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Pukaha National Wildlife Centre

January 6, 2021

Located 20 minutes north of Masterton at Mount Bruce, Pukaha is home to some of New Zealand’s most endangered wildlife.

The Mount Bruce reserve is a restored forest and captive breeding site, former home to Manukura, the only white kiwi in captivity, who sadly passed away late December 2020, and other endangered wildlife such as takahē, kōkako, kākā and longfin eels.

On your visit you will discover a world of wildlife including birds, reptiles, aquatic life and invertebrates all with a fascinating history and all in need of conservation.

You can visit and enjoy at your leisure or there are educational talks throughout the day from the rangers plus a range of guided tours from a 1 hour tour where you will learn the stories behind the birds and plants. Alternatively there is a family tour. You can join the local iwi, Rangitane, wandering through the bush learning about the wildlife, trees and traditional stories of the Tangata Whenua (people of the land). Listen to ancient stories of the Pūkaha forest. Discover Māori whakapapa (genealogy), spirituality and connection to place. Includes shared kai (food) of kawakawa tea and bread.

If you prefer you could choose a night tour where you go on an unforgettable search for kiwi, wētā, and eels, and also check out the glow worm cave. Or you can go on a Wildlife Photography Workshop, suitable for all levels and all photographic equipment (yes, smart phones too).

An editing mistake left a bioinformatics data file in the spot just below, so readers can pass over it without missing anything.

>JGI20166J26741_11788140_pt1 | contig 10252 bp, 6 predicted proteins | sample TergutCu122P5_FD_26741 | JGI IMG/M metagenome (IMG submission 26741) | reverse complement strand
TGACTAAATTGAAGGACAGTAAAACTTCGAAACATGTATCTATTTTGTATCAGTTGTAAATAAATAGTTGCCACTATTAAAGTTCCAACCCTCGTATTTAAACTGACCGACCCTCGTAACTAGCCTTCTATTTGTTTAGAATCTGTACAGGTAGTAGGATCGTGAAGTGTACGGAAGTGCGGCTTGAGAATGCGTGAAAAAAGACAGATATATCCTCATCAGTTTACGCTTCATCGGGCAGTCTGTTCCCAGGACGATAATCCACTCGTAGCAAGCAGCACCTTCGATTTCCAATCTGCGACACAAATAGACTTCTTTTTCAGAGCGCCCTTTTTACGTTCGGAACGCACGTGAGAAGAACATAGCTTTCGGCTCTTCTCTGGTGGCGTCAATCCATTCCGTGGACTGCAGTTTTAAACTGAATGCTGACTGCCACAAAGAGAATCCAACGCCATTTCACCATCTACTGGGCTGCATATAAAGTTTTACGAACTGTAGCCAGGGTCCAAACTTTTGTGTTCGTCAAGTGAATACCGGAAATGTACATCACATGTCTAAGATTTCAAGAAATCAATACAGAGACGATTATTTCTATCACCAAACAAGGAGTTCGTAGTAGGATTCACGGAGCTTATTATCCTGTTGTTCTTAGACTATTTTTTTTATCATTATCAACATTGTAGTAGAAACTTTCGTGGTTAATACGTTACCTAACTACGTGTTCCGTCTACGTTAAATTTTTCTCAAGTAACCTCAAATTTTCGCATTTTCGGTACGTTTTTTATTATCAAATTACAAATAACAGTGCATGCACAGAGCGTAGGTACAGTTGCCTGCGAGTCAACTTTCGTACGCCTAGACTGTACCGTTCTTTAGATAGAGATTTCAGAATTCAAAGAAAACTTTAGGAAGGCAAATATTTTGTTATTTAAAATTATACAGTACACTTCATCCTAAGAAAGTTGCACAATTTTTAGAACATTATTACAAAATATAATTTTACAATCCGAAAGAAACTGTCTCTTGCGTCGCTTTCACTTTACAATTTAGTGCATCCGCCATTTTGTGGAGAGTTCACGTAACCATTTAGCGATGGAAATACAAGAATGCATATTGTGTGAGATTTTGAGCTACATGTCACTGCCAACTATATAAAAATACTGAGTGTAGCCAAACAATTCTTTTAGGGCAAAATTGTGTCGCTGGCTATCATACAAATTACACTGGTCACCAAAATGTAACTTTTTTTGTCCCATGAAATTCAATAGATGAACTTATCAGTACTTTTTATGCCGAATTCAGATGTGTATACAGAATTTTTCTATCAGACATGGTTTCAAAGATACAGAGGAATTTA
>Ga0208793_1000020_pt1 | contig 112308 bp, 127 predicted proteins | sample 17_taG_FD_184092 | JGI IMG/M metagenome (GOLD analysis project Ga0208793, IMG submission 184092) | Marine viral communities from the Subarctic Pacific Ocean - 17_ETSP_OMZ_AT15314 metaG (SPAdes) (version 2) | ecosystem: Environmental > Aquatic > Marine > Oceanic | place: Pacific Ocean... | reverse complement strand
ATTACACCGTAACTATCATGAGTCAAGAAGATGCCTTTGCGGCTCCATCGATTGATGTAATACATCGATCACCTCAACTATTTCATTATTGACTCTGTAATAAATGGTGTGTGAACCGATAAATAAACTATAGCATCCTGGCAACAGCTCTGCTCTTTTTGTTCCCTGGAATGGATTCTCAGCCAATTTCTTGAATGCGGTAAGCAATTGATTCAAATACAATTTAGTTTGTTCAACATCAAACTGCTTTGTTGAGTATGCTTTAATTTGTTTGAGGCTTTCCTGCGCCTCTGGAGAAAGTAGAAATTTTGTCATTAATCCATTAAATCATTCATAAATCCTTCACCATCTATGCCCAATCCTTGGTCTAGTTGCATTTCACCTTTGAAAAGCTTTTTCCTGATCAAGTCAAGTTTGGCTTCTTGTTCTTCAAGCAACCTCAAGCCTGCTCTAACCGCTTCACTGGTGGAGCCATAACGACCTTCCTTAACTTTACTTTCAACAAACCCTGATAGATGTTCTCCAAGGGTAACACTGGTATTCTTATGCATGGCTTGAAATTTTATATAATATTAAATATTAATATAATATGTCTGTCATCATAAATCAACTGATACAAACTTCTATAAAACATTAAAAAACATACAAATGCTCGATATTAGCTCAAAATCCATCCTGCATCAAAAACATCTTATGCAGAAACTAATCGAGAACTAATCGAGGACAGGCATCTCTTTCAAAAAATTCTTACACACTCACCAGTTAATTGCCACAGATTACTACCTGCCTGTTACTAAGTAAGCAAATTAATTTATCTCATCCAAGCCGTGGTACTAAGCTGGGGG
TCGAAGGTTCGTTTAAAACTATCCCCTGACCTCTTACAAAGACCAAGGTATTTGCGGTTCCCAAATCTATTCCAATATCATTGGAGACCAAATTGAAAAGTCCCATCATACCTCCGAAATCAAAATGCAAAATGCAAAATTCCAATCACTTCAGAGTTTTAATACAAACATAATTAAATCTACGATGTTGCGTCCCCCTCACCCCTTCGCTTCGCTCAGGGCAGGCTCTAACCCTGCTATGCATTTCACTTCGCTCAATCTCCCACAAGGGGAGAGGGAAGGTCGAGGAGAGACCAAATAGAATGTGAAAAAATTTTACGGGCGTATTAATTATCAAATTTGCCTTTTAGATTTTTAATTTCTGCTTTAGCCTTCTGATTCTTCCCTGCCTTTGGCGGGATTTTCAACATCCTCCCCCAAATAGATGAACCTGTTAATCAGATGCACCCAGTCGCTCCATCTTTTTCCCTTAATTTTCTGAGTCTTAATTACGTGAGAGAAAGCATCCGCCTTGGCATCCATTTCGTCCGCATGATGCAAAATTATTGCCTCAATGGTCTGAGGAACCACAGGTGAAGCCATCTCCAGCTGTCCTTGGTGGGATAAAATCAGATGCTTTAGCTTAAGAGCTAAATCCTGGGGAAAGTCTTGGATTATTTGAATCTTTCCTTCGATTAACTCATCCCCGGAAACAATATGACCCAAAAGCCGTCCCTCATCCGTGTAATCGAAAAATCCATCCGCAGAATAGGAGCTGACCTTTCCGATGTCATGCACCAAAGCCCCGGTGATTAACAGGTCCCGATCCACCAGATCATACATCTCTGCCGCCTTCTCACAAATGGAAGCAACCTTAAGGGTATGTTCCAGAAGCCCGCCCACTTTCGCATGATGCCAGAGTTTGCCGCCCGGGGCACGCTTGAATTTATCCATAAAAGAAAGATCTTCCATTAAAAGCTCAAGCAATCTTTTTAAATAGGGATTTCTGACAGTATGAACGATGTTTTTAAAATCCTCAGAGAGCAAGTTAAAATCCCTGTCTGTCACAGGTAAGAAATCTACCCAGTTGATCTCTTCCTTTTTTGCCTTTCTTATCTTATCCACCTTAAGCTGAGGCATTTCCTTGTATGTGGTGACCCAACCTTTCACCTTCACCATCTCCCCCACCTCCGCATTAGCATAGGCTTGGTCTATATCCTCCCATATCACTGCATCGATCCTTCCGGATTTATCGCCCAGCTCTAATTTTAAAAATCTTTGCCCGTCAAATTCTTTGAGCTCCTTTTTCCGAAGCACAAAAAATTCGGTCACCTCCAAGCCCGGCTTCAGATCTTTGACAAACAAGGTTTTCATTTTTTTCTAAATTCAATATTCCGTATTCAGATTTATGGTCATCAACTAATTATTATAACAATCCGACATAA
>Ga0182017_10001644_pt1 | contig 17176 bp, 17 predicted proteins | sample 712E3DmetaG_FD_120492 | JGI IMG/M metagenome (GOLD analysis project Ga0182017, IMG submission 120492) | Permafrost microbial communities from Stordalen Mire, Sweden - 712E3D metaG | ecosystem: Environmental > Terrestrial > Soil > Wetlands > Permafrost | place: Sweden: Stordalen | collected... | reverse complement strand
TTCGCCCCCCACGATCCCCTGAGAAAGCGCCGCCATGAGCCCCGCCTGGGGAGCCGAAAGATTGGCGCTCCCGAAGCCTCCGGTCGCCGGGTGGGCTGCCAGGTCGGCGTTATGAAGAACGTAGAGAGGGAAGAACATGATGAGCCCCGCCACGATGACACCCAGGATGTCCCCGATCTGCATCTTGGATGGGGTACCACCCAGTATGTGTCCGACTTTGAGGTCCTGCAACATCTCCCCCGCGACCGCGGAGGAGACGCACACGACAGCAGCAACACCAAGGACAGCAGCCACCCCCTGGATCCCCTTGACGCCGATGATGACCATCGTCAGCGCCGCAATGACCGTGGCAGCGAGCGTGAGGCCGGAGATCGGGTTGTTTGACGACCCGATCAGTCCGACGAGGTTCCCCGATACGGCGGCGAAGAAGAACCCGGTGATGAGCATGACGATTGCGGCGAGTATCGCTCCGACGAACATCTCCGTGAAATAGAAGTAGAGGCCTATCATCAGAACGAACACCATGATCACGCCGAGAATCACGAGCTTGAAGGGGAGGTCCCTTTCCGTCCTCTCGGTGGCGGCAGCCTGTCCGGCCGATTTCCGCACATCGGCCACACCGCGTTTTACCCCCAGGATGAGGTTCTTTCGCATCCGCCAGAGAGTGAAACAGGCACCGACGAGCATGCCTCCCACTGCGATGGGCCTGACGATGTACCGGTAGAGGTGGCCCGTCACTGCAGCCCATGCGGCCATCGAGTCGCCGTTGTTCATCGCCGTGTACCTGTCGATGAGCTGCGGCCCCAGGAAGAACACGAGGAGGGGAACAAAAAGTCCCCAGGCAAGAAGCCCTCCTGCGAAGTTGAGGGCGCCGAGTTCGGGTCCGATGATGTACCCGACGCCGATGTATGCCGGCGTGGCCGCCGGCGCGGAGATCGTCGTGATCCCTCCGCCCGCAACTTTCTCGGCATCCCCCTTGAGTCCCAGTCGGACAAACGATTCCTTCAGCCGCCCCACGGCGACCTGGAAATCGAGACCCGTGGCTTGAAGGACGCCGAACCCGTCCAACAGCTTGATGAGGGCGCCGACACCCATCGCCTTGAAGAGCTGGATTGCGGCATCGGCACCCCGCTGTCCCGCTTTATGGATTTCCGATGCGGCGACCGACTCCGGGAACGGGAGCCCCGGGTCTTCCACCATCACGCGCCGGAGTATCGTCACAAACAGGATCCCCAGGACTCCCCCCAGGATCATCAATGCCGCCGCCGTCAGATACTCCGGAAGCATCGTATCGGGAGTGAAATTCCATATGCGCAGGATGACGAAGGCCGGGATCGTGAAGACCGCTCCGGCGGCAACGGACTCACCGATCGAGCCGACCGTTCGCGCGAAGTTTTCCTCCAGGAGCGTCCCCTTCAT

For the ultimate you can be a “Ranger for a Day” where you can take an active role in what happens in the Park including things that may include weighing kiwi, feeding bush birds and cleaning inside aviaries.

There are also options for those with campervans if you’d like to combine a stay with a dawn or night tour.

Conservation

Since its conception as the Mount Bruce reserve, the area has long been involved in captive breeding programmes for native species. As a consequence of this many of New Zealand’s native birds have been successfully bred and subsequently released back into the wild.

The wildlife park also has a goal around forest restoration to restore the mauri (life essence) of the forest. They are doing this is by removing plant and animal pest species, increasing the number and species diversity of native flora and fauna within the Reserve and supporting Pūkaha’s captive breeding efforts.

Their restoration programme is in a constant state of reevaluation and analysis. Working closely with the local Department of Conservation Office and also Boffa Miskell for additional expert advice.

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